Meet the Robinsons Review
By Shawn McKenzie 04/21/2007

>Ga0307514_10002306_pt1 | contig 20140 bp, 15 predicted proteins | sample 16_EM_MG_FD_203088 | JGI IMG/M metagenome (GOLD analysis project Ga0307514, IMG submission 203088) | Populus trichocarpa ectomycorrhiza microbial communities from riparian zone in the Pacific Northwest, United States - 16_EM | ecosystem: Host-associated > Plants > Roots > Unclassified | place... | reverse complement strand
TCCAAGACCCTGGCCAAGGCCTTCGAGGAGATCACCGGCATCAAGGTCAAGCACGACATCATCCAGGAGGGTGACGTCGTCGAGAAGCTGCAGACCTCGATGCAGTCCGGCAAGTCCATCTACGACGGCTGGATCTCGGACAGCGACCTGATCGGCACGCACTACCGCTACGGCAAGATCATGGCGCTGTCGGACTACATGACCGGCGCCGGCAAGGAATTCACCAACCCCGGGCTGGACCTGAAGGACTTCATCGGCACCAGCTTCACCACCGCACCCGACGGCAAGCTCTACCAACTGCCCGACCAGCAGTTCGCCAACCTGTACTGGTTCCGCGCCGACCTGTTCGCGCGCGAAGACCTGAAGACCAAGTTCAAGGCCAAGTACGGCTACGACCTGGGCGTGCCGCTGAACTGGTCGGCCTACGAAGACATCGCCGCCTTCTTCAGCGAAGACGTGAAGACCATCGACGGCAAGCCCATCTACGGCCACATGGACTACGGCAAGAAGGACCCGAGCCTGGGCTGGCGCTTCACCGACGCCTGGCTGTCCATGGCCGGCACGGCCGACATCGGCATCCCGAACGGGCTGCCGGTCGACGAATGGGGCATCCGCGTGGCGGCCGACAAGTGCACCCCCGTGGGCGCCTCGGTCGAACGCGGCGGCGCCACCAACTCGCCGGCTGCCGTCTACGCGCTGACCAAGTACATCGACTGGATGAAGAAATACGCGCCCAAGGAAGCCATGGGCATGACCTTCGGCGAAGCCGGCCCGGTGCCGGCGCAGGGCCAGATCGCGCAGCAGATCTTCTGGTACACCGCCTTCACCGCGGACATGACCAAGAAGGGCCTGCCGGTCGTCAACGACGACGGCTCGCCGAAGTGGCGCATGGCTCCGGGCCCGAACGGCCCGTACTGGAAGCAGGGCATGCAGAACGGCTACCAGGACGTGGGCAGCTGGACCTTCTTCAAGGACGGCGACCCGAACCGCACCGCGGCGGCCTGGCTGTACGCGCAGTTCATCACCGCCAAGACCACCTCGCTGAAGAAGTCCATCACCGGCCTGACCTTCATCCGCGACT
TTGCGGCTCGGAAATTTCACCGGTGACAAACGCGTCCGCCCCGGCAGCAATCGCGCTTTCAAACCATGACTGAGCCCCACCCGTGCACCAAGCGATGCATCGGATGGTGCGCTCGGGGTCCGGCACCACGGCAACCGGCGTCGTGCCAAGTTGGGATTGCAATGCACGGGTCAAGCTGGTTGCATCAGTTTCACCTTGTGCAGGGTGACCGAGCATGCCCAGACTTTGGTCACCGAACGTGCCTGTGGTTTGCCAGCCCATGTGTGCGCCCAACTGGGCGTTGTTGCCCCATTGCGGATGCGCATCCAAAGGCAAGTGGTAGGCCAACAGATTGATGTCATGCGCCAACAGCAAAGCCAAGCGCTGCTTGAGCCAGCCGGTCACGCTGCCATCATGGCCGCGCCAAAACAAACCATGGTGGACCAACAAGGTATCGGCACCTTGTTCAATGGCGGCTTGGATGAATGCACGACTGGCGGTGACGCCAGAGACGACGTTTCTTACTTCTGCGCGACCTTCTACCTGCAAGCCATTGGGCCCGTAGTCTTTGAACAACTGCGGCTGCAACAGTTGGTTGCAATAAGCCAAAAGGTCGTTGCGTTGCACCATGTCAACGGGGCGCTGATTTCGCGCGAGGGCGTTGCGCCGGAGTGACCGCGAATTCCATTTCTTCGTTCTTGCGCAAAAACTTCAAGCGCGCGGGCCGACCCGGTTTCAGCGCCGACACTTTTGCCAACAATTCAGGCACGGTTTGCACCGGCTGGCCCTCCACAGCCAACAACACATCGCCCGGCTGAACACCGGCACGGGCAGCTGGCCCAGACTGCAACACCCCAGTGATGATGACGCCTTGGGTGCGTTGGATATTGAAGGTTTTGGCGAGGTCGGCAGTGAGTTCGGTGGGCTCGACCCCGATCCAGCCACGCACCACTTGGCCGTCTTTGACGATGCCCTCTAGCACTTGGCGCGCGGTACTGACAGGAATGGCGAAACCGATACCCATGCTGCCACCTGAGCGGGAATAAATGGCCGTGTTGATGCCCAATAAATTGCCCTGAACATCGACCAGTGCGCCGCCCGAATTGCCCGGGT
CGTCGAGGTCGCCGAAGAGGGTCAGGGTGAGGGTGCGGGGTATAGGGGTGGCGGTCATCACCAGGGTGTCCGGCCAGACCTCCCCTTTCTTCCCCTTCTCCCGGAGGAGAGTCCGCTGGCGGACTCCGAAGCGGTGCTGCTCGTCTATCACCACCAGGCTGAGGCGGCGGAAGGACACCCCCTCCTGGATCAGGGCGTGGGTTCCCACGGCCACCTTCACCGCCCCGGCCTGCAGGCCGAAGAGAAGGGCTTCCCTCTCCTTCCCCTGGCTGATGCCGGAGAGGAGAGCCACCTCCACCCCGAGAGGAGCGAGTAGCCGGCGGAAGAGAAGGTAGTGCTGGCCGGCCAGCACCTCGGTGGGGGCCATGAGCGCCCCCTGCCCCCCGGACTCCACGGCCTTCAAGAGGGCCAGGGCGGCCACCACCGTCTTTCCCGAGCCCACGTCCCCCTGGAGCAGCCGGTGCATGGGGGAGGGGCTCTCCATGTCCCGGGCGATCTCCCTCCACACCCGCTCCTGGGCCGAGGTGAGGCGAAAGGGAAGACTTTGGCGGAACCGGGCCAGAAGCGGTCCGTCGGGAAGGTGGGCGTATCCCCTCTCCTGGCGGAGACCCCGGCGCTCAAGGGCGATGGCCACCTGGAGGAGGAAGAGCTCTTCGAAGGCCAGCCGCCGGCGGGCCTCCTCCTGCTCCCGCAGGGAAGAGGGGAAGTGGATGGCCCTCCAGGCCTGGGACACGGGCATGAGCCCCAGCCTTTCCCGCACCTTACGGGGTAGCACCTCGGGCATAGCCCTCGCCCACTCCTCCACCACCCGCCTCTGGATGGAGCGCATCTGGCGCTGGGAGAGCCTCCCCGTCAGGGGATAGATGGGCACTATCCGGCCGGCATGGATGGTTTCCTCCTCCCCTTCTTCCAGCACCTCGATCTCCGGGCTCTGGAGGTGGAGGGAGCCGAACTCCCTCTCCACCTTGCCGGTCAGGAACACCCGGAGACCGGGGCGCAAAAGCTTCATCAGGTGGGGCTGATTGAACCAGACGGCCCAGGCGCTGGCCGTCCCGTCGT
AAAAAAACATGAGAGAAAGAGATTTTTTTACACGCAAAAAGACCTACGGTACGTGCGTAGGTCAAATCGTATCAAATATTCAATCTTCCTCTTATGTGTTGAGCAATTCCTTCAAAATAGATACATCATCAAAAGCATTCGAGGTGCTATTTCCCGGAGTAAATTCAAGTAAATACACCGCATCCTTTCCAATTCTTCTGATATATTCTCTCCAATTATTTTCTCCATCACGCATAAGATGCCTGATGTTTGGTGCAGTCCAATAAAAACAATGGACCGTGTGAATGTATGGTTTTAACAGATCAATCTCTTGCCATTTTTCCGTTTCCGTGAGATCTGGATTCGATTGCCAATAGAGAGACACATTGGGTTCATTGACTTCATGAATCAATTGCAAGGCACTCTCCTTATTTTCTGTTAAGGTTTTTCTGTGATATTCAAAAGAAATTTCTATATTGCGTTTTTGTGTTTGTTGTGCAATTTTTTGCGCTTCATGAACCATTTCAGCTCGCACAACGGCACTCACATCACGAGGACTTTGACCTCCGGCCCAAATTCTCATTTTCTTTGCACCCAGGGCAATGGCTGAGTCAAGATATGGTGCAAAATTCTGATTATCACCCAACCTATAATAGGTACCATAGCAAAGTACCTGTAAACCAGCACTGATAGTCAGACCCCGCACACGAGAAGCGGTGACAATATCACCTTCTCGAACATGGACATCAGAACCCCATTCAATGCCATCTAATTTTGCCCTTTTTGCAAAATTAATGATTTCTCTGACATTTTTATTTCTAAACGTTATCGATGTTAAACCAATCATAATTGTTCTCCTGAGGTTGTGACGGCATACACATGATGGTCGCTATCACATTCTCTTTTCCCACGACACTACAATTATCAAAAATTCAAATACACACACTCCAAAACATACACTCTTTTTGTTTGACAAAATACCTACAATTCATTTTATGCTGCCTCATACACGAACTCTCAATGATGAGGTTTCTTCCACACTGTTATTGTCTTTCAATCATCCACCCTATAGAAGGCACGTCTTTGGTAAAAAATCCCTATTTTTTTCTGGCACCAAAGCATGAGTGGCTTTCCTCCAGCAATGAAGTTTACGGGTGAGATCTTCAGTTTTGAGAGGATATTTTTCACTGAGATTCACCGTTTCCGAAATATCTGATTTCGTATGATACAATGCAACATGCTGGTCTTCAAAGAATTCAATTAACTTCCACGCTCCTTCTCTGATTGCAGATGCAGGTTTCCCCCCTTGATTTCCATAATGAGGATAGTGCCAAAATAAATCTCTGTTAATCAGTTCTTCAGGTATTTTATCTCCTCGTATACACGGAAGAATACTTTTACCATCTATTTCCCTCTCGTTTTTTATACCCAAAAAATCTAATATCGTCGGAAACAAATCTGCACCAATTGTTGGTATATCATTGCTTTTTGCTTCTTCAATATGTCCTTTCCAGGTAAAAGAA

A hooded mother places a baby named Lewis on the steps of an orphanage, where the caretaker named Mildred (voice of Angela Bassett) takes him in. Twelve years later, Lewis (voice of Daniel Hansen & Jordan Fry) is almost 13 years old and is a genius inventor. Unfortunately, most of his inventions explode…which alienates potential adoptive parents and keeps his baseball-playing roommate Michael “Goob” Yagoobian (voice of Matthew Josten) from sleeping (his lack of sleep makes him lose a big game for his team.) Lewis decides to invent a memory scanner to be able to see an image of her from the past. He takes it to the science fair where Dr. Lucille Krunklehorn (voice of Laurie Metcalf)…a wired-up woman who has invented a coffee patch that is the equivalent of twelve cups of coffee…judges the inventions. It seems like everything is going okay, but the sinister-but-stupid Bowler Hat Guy (voice of Stephen John Anderson) has Doris (voice of Ethan Sandler)…a mechanized bowler hat who seems to be controlling BHG’s actions…mess with it so that it won’t work. BHG’s intention is to steal it and pass it off as his own invention. Lewis gets frustrated with the invention when it doesn’t work, but 13-year-old Wilbur Robinson (voice of Wesley Singerman), who claims to be a time cop from the future, comes to Lewis and tries to convince him to come back to the science fair and fix the machine. He is trying to correct a screw-up in the future when he accidentally allowed BHG to steal one of his always-busy inventor father Cornelius’ (Tom Selleck) two time machines (Wilbur left the garage door open by mistake.) Lewis doesn’t believe him, so Wilbur takes him to the future to prove that he is from the future. Lewis agrees to go back to the past and fix the memory scanner…but only if Wilbur will take him to the time that his mother abandoned him. Wilbur agrees, but they get into a fight and accidentally crash the time machine. They stash it in the Robinson mansion garage where Lewis attempts to fix the time machine and Wilbur tries to keep the rest of his family from seeing Lewis. Carl the robot (voice of Harland Williams) argues with Wilbur that he shouldn’t have brought Lewis with him. Meanwhile, Lewis is sucked through the house’s elevator, where he meets the rest of Wilbur’s odd family. They include Wilbur’s mom, Franny (voice of Nicole Sullivan)…the normal one. An octopus butler named Lefty (voice of Nathan Greno.) Grandpa Bud (also the voice of Stephen John Anderson), who wears his clothes backwards. His disco-dancing Grandma Lucille (also the voice of Laurie Metcalf.) Uncle Gaston (voice of Don Hall) shoots himself from a cannon to get ahead of Aunt Billie’s (voice of Kelly Hoover) life-size toy train. Cousin Tallulah (also the voice of Stephen John Anderson), who wears a skyscraper dress, is fighting with her jetpack-flying painter brother Laszlo (also the voice of Ethan Sandler.) Billie’s fat husband Joe just sits in his chair all day, while Uncle Art (voice of Adam West) delivers pizzas in a flying saucer and thinks that he is a superhero. Finally, we have Uncle Fritz (also the voice of Ethan Sandler), a middle-aged guy who’s wife is a hand puppet named Petunia (also the voice of Ethan Sandler.) While Lewis and Wilbur try to correct the space-time continuum, Lewis begins to see what it’s like to be a part of a real family…no matter how strange they are.